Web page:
The theory of engagement - that shareholders can influence corporate
policy for the better - is an attractive one, but often the actions of one or two SRI-conscious investors can do little to change things. That is why working together can be an effective policy.
Last month a group of eight financial institutions, including Friends, Ivory & Sime, Henderson Global Investors and Morley Fund Management, joined forces to launch Business Involvement in Myanmar (formerly Burma).
In the case of Burma, there is the possibility of a democratically elected government returning to power and penalising companies supportive of the military regime. So the group wants make sure companies are aware of the risks and establish effective policies and procedures for managing them.
Among other things, the group is calling on companies to carry out and publish independently verified social impact assessments to ensure accurate understanding of the risks they face - including those relating to human rights abuses and corruption - and provide detailed and independently verified reports on their performance against these policies.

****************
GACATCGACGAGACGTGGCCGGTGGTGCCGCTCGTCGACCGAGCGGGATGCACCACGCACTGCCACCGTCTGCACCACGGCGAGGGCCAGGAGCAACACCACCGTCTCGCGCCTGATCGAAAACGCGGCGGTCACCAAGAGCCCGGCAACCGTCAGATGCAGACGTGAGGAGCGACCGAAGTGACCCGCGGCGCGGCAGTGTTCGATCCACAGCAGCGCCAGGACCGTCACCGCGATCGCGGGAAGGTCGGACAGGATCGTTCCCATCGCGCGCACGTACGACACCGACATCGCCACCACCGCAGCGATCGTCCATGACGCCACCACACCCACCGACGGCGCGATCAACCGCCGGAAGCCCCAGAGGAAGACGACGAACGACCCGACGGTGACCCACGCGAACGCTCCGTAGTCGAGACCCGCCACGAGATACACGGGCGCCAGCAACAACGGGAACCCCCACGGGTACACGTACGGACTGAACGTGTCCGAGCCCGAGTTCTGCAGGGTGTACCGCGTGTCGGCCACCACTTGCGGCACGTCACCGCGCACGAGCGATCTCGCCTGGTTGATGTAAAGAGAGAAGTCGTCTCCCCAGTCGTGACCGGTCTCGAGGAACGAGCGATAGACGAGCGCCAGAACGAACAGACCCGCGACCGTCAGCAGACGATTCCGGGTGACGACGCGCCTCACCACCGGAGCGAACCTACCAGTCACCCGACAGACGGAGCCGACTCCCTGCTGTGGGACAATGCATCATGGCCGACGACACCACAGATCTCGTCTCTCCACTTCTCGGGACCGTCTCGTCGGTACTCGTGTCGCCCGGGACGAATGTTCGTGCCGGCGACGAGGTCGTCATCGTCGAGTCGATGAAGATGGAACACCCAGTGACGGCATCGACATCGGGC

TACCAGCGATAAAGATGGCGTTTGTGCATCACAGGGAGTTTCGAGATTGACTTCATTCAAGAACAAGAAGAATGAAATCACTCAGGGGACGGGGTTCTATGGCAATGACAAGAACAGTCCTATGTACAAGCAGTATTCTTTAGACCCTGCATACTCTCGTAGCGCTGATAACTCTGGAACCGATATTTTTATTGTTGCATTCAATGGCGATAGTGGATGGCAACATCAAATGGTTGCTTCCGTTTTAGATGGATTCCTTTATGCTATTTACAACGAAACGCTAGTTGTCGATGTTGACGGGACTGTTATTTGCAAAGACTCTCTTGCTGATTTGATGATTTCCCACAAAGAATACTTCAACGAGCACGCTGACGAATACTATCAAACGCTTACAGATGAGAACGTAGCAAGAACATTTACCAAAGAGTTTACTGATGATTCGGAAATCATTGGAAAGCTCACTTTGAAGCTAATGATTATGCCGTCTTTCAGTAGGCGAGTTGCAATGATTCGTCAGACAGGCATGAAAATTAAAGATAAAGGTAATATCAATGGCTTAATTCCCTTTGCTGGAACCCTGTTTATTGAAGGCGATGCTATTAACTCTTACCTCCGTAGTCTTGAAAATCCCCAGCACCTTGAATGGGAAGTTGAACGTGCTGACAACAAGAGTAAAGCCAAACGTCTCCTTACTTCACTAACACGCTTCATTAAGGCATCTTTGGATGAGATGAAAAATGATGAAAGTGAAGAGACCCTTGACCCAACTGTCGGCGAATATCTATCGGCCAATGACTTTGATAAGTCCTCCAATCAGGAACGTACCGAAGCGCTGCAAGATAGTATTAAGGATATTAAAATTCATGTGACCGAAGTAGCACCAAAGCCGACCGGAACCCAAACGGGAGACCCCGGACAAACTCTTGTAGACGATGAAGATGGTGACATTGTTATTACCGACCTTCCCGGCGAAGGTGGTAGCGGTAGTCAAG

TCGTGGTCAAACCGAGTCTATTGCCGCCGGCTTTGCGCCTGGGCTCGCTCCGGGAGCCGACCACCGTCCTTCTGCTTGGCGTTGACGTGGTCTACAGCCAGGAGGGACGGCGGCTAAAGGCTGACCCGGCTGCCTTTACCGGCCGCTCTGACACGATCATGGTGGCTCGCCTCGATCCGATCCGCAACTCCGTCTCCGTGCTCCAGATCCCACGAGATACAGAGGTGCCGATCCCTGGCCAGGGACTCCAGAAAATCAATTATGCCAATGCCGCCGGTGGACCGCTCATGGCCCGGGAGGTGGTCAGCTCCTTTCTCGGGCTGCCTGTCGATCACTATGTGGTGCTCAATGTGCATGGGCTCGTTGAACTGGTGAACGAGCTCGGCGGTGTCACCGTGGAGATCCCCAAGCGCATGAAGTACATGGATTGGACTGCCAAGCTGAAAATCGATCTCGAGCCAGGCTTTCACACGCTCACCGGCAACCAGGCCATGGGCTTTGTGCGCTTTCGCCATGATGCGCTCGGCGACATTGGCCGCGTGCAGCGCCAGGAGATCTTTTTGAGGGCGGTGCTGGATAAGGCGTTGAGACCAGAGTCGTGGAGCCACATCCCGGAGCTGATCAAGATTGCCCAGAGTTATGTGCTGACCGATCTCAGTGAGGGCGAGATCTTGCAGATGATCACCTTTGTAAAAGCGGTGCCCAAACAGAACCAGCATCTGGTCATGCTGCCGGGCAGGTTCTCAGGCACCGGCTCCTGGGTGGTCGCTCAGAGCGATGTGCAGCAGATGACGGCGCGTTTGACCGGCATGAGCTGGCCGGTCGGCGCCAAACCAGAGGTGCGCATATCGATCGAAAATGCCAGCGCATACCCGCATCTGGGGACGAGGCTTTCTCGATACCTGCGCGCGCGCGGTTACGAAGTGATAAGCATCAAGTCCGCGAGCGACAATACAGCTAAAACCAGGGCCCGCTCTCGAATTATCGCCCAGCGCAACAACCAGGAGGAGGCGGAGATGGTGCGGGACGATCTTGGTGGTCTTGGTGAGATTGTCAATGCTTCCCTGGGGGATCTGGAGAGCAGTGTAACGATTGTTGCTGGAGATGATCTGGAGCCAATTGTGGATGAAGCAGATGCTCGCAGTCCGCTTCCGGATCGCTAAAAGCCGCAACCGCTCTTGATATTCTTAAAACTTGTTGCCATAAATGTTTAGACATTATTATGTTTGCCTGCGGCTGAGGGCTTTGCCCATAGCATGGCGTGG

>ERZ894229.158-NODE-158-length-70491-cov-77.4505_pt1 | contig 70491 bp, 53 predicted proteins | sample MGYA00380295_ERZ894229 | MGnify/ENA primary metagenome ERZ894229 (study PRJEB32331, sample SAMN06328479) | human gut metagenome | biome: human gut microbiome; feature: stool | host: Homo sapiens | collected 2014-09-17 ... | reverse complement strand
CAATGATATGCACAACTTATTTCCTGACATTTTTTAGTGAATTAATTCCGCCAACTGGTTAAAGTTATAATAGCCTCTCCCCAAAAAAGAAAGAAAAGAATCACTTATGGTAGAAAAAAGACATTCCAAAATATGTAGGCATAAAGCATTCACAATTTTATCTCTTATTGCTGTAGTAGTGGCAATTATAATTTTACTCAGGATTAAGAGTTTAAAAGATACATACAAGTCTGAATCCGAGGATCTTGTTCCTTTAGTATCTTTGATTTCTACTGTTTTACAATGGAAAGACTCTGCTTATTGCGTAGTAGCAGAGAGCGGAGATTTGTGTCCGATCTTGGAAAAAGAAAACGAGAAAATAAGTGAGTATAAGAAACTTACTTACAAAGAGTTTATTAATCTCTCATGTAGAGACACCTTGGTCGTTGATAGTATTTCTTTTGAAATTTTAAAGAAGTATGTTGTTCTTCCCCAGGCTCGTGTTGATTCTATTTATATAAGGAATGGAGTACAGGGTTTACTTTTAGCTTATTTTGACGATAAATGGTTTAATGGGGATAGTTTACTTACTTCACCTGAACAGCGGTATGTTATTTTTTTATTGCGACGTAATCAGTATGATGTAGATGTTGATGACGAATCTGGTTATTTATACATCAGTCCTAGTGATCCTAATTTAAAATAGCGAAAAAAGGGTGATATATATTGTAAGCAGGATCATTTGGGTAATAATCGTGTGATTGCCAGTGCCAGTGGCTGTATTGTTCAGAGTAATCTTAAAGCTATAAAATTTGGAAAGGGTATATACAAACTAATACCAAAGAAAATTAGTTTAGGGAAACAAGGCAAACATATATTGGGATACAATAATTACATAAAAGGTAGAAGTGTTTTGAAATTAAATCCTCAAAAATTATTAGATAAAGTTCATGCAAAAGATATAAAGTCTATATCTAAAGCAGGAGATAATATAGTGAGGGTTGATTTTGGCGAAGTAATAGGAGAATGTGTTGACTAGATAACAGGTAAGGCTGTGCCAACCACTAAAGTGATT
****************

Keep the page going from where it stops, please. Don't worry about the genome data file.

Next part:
Given the funds held by Business Involvement in Myanmar amount to more than£400bn, such collective action has a good chance of having some impact on corporate thinking.
There are some people who hold the view that investing in companies with operations in Myanmar is not compatible with SRI.
But for those who think they can achieve more by interacting with firms, this sort of move seems to be a pragmatic way of trying to ensure those firms which continue to operate there do not contribute to human rights abuses.
It should hopefully help ensure neither the people of Myanmar nor the performance of UK pension funds have to suffer either.